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Cha(lle)nging Democracy at the Beginning of 21st Century, Cluj Napoca, 27-29 Oct 2011‏


Cha(lle)nging Democracy at the Beginning of 21st Century, Cluj Napoca, 27-29 Oct 2011‏ 

27th -29th October 2011, Cluj-Napoca – Romania
After the fall of communist regimes in the 1990's many analysts euphorically believed that Western democracy would eventually spread all over the world. But things turned out to be more complicated than many could anticipate. New challenges have emerged at the beginning of 21st century ranging from fundamentalism (religious, cultural or political), communication technologies, the rising of new global powers to ecology, demography or legitimacy deficits of most democratic systems. Against this background, democratic systems have also tried to change or adapt themselves in order to meet most of these challenges. How should democracy protect itself against the misuses of its principles? What is needed, apart from freedom of speech and the right to vote, to hold democratic societies together? What is the factual relationship between legality and legitimacy? How can democracy mediate between reality and its ideals?

The conference Cha(lle)nging Democracy at the Beginning of 21st Century invites contributors to explore these questions and many others by examining both the fundaments of democracy as a political system and the vernacular manifestations of democratic thinking.
We welcome contributions from various fields – political philosophy, political theory, legal theory, critical thinking, managerial democracy, media, sociology, etc. – that take into account new trends in contemporary democracies that must be acknowledged and assessed against the background of the democratic ideals. Papers will be especially appreciated in the following areas each containing specific (but not exclusive) issues and questions:

• (Re)thinking Public Reason
• The Democratic State and Religion
• The Interplay between Democracy and Education
• "Deliberative turn" of Democracy
• Democracies in Central and Eastern Europe
• (Re)shaping democracy

(Re)thinking Public Reason

Contemporary developments in various fields, such as: political, cultural, social or psychological, challenge our view on public reason, thus opening up a series of issues and questions that we want to address:

• How do citizenship, public reason and public opinion intersect?

• One public reason, multiple cultures?

• (Dis)passionate about democracy. Public Reason and social passivity.

The Democratic State and Religion

The contemporary revival of religion worldviews forces us to re-explore the relationship between democracy and religion by answering the following questions:

• What is the impact of religion in balancing the proceduralism of contemporary democracy with the need of common values, ethics and mores?

• Do we need to formulate a (religious) vision on human life to motivate citizens to be more socially and politically involved?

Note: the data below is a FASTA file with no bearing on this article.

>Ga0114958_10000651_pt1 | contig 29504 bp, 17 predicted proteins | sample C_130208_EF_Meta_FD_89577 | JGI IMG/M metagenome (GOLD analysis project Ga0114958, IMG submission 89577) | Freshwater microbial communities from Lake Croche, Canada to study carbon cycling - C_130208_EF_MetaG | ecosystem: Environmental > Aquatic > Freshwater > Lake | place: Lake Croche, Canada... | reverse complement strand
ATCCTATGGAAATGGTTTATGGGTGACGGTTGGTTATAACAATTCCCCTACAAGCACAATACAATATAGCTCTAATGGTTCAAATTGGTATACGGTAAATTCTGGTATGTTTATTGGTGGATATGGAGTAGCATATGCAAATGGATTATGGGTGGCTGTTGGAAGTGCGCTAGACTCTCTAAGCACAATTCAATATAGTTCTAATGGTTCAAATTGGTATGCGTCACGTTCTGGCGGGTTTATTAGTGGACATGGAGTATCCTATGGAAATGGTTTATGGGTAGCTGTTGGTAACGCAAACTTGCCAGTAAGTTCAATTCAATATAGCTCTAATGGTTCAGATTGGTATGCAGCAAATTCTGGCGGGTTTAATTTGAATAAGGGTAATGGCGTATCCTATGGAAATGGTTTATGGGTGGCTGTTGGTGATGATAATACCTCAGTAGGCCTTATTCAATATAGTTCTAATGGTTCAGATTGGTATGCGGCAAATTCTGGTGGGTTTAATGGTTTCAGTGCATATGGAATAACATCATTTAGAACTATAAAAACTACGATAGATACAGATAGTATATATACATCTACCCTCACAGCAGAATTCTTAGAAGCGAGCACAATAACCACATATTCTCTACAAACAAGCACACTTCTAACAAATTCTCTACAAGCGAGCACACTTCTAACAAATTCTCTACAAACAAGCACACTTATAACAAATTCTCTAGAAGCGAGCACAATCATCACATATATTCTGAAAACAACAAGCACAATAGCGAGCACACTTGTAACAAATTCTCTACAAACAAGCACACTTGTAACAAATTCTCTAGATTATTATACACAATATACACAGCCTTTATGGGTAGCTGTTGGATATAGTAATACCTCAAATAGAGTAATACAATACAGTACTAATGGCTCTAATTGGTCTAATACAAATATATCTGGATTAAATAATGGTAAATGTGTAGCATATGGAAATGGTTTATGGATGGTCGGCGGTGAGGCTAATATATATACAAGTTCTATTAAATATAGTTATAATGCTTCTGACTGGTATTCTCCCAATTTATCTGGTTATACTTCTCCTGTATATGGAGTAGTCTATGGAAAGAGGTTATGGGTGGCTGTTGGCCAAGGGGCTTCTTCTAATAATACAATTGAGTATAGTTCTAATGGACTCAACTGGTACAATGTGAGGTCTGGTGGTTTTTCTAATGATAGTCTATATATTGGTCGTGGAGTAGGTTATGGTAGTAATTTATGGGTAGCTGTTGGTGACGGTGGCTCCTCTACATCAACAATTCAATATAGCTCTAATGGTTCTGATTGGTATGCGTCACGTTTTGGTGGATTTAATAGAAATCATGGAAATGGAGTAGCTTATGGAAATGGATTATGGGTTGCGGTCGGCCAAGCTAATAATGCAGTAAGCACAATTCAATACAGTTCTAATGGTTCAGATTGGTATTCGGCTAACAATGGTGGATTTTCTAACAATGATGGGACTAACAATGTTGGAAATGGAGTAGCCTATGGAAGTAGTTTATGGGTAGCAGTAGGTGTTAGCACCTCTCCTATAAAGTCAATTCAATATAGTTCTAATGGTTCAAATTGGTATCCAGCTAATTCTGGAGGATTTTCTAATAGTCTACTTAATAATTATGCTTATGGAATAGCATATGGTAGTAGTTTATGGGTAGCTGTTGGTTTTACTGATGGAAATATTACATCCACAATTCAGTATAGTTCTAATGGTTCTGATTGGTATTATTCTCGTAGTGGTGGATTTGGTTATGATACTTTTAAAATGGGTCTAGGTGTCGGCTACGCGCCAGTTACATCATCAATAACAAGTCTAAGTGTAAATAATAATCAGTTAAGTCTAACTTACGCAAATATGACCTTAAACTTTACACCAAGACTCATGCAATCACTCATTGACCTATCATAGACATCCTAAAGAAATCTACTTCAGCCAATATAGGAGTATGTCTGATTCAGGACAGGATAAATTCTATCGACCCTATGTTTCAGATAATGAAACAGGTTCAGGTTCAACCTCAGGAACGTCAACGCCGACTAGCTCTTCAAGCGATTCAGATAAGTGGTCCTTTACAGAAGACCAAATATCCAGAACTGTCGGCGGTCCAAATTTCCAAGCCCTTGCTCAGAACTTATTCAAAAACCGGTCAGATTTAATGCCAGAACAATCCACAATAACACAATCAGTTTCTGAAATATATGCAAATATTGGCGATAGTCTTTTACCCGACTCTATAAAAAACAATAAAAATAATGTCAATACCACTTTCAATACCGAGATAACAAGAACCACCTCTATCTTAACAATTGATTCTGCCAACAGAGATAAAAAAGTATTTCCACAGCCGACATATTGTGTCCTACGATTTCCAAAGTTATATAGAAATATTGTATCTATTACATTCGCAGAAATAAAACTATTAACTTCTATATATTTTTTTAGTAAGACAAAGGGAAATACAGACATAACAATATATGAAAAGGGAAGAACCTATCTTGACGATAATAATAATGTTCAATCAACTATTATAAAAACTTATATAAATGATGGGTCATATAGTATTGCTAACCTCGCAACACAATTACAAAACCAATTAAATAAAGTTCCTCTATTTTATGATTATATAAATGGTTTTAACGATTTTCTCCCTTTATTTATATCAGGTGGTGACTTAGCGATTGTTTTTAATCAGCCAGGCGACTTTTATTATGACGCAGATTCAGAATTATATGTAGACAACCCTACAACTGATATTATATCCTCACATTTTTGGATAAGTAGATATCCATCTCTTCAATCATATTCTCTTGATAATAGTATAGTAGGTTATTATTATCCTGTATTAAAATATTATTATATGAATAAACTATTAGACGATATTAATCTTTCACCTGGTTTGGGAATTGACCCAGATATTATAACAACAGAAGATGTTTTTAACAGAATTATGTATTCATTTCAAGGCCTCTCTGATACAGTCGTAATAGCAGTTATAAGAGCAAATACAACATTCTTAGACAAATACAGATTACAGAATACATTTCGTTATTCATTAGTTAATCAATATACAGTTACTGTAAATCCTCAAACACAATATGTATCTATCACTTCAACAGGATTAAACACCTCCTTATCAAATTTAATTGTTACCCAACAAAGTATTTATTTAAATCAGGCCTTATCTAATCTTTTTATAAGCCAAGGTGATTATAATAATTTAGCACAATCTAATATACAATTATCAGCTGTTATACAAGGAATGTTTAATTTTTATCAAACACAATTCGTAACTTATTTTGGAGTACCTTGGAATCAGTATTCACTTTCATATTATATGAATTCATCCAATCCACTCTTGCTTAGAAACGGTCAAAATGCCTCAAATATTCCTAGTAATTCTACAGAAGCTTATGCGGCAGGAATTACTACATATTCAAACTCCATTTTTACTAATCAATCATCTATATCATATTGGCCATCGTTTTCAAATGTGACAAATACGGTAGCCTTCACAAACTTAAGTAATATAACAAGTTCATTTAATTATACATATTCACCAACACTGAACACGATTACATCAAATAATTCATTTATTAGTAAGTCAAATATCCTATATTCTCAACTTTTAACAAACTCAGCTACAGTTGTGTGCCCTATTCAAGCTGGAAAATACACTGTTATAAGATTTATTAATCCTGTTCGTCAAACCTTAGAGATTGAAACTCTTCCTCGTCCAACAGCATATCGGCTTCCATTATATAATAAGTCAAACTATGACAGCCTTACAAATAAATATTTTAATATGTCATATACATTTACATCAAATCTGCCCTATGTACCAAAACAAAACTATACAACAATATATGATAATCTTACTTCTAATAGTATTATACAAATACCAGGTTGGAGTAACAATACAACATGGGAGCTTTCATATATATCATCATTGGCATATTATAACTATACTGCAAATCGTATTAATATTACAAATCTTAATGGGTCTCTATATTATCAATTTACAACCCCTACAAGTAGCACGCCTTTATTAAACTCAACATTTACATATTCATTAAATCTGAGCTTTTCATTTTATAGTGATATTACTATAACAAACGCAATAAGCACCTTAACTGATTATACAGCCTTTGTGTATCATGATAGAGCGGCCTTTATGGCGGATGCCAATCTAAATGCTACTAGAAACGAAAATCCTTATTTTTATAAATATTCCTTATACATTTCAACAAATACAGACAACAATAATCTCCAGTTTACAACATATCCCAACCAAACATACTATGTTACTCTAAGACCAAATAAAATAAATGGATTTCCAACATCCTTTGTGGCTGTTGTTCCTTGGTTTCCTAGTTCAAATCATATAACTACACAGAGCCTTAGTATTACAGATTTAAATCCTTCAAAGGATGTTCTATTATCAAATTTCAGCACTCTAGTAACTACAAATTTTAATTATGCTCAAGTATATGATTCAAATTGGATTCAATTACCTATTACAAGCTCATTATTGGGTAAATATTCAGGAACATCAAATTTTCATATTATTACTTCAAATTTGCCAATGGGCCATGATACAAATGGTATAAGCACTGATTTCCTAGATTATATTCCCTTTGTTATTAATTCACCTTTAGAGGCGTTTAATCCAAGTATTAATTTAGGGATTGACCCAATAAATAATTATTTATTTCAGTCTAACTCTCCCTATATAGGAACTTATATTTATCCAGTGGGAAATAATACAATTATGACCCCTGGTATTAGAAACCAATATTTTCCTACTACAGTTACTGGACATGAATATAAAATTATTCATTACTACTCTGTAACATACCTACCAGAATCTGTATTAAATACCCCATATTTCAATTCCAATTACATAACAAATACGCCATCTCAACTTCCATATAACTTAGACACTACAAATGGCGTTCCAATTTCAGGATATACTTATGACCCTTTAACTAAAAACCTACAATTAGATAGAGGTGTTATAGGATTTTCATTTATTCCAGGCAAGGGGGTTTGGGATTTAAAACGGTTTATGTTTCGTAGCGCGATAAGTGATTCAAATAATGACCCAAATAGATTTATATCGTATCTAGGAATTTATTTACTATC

• How to face fundamentalism without being fundamentalist?

The Interplay between Democracy and Education

Education is a process that happens at the same time within and outside of the traditional educational system and is not limited to its formal manifestations. Against this background, we seek to answer the following questions.

• Which are the possible conceptualizations of the relationship between democracy and education?

• How does one, within a specific culture, educate and prepare citizens to be more effective participants in a democracy?

• Which are the educational practices associated with democratic education and cultural education?

The "Deliberative turn" of Democracy

Democracy is not a datum that we can irreversibly achieve, but it is rather a vivid process permanently subjected to social and environmental changes. In this respect, we seek to explore:

• The "Deliberative turn" of democratic theory (deliberative procedure as the source of legitimacy; recognition of other's deliberative capacity, etc.).

• The influences of media (TV, blogs, Twitter, Wikileaks, etc.) in shaping democracy.

• Green policies and the debate on the environment.


Democracies in Central and Eastern Europe

Twenty years after the fall of Communism, political life in Central and Eastern European states is apparently governed by multi-party practices. But we must question:

• What is to count as democratic practices in Central and Eastern Europe?

• Is democracy in Central and Eastern Europe just an instrumental term used nowadays or it can be more than this?

• What is the future of democracy in this region?

(Re)shaping democracy
Joint-debate, meant to conclude the conference and offer possible developments for the future.

Proposals, deadline and participation costs

Please send your abstract of 200-300 words and a brief CV (please do not exceed one A4 page) which must include title(s), institutional affiliation and address by the 15th of April 2011 to the following email address: democracy@euro.ubbcluj.ro . Submissions will be acknowledged by email.

The conference fee (50 EUR) covers participation to the entire conference, as well as accommodation in the University Hotel, and meals and coffee breaks for the duration of the conference. Unfortunately, we cannot assist any participants with travel costs.

Organizing committee:
Prof. dr. Andrei Marga
Prof. dr. Ladislau Gyemant
Prof. dr. Michael Shafir

The secretariat of the conference consists of: dr. Ciprian Bogdan, dr. Cristina Bojan, dr. Gabriel Gherasim, dr. Monica Meruþiu, dr. Vlad Mureºan, dr. Ana Pantea, dr. Sonia Pavlenko, Christian Schuster.